Indian artificial intelligence (AI) firm Fractal Analytics said Wednesday it raised $200 million from private equity giant Apax Partners.
The capital was raised through the sale of newly issued shares and existing shares owned by investors including Malaysia's sovereign wealth fund Khazanah Nasional and U.S. private equity firm TA Associates.
Fractal Analytics, which has offices in New York, London and Mumbai, is now valued at $500 million following the investment, according to a source familiar with the deal who preferred to remain anonymous because the valuation has not been publicly announced.
The transaction sees Apax acquiring a "significant minority stake" in Fractal, the company said. The deal is expected to close by February.
The company is making "about $100 million" in annual revenue, Chief Executive Srikanth Velamakanni told CNBC in an phone interview, and hopes to eventually cross the $1 billion annual revenue mark.
"We wanted to get a partner who could really be more than an investor and that is why we chose Apax," Velamakanni said of Fractal's new investor. "They have a good track record and know the space well."
Fractal, which was founded in 2000, is an enterprise-focused business that helps clients make decisions by using machine-learning algorithms. The company says it's partnered with multiple Fortune 500 firms.
The firm will use Apax's investment to fund increased international expansion and mergers and acquisitions, Fractal's chief said. It wants to build a presence in China, he said, a country that has become a powerhouse in the AI industry.
"We certainly want to expand into larger parts of Europe, Australia and very selective parts of Asia," Velamakanni said.
Velamakanni said China was a "fascinating destination" and "formidable force" when it comes to AI, pointing to the ease of companies like SenseTime to gain access to government data. Data are a crucial component of machine learning and analytics.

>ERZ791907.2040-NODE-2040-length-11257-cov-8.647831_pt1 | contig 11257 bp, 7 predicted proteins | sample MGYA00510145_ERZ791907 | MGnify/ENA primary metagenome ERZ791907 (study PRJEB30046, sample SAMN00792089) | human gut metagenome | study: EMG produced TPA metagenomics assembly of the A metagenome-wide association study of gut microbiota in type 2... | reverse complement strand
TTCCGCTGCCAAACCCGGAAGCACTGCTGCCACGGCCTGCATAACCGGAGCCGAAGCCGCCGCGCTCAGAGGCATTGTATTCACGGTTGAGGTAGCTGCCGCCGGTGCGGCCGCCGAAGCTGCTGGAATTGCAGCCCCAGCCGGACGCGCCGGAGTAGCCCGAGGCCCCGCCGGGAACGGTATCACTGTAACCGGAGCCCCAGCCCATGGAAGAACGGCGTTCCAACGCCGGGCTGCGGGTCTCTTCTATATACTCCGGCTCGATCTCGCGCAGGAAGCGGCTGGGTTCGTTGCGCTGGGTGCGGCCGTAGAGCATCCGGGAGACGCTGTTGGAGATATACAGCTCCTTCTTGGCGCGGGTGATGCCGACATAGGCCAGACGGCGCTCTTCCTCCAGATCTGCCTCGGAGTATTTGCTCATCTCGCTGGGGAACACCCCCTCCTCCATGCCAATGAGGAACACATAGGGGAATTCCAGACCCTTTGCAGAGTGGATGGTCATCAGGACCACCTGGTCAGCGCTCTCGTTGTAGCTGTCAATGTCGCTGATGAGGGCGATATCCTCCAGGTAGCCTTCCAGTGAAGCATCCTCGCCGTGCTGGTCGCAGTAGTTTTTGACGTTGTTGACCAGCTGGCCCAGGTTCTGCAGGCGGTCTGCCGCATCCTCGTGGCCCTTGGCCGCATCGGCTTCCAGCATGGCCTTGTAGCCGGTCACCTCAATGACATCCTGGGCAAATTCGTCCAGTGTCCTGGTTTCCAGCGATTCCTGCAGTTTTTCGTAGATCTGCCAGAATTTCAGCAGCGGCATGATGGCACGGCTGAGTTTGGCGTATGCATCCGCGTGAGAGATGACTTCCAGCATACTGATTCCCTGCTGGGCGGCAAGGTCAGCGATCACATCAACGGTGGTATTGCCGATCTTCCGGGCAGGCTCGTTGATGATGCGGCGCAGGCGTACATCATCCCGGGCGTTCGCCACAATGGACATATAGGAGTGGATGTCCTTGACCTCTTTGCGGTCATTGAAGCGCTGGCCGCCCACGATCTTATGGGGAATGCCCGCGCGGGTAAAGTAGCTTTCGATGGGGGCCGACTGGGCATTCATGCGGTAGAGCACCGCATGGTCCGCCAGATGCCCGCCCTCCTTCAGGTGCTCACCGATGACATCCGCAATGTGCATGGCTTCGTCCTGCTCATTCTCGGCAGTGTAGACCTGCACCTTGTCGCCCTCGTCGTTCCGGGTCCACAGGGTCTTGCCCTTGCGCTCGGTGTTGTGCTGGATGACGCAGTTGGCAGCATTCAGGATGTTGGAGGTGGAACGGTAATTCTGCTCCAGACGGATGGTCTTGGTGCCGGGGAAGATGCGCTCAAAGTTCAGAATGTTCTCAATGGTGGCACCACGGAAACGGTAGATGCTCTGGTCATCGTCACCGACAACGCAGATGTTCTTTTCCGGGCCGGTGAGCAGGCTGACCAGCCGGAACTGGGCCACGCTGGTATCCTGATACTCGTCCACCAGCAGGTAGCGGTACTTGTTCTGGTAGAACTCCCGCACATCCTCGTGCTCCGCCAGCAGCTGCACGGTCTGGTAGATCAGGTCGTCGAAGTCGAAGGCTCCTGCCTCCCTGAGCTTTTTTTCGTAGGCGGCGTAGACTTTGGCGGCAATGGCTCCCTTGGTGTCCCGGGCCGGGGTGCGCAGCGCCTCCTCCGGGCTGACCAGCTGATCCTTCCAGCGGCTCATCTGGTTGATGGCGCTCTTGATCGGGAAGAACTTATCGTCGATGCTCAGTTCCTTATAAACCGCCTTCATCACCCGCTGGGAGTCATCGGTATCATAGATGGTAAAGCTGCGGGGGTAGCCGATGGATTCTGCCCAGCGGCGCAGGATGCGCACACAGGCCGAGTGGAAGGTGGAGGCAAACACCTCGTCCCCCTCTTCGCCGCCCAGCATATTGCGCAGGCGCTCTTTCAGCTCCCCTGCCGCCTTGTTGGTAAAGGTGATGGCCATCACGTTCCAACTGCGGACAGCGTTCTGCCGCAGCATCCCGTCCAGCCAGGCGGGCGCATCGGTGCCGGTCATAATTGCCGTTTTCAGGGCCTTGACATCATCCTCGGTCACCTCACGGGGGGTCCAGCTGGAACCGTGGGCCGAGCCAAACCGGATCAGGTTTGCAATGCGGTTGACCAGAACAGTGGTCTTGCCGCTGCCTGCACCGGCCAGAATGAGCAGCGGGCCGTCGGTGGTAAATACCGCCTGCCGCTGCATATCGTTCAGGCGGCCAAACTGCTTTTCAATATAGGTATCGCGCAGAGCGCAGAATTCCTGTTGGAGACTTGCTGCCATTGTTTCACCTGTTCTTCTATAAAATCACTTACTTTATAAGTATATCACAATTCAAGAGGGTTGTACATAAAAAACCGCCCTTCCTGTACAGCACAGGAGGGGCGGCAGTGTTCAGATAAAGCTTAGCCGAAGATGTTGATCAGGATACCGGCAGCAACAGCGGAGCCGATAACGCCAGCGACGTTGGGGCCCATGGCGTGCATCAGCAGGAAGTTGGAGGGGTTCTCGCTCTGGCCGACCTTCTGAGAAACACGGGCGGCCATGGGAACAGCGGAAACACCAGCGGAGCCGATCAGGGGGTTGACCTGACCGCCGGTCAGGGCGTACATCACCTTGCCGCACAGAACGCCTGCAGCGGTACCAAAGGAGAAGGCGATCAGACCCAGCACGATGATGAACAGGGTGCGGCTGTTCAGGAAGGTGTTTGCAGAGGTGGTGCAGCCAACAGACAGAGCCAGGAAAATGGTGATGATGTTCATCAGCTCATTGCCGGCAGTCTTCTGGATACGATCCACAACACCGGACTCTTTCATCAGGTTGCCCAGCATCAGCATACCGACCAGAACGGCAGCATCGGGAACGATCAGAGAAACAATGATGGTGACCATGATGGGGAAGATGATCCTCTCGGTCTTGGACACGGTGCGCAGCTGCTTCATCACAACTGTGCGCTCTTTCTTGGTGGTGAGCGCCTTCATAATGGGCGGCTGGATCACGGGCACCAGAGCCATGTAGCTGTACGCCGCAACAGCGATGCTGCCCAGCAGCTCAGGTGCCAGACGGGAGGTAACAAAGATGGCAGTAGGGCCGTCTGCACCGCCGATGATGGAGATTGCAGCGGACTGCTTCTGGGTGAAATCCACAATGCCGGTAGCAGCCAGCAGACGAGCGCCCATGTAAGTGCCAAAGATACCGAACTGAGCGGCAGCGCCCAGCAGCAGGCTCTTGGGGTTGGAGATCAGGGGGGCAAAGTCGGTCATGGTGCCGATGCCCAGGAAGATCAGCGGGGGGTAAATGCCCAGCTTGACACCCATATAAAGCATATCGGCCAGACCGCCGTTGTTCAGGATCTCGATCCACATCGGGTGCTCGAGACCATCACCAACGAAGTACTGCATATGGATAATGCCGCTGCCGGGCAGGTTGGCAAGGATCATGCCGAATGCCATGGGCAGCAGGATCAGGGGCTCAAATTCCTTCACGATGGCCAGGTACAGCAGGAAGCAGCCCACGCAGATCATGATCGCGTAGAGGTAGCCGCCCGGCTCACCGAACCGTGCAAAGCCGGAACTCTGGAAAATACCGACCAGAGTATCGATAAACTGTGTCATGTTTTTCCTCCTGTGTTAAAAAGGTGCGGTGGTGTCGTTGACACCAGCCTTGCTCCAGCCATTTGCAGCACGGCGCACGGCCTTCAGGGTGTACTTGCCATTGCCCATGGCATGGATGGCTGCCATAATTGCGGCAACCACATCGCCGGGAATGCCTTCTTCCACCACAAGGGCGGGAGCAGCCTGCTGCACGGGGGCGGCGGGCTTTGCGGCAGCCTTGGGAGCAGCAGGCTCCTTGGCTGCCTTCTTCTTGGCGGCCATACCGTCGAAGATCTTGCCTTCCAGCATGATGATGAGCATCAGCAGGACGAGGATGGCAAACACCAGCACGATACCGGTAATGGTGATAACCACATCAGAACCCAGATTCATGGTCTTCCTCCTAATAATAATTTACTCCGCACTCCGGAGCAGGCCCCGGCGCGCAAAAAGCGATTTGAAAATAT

Alibaba-backed SenseTime, with a valuation of $4.5 billion, is believed to be the world's largest AI start-up. On the heels of raising more than $1 billion in total during 2018, the company is reportedly planning on raising a further $2 billion in funding.
Fractal's boss added that the firm could see itself being a publicly-listed firm "in the near future."
"We certainly want to build that kind of company that has scale and the size of a public company," he said.
But Velamakanni added Fractal is not yet in a solid enough position when it comes to its financials for it to debut its shares in an initial public offering.
"As far as the position of earnings is concerned, we think we're still not there," he said. "Markets are pretty brutal and precise in terms of earnings."
Fractal's fundraise comes at a key moment for the AI industry. The machine learning and data analytics space has been growing rapidly, with tech giants from Silicon Valley's Google to China's Baidu vying for dominance. Research firm Gartner forecasts the sector will be worth more than $3.9 trillion in business value by 2022.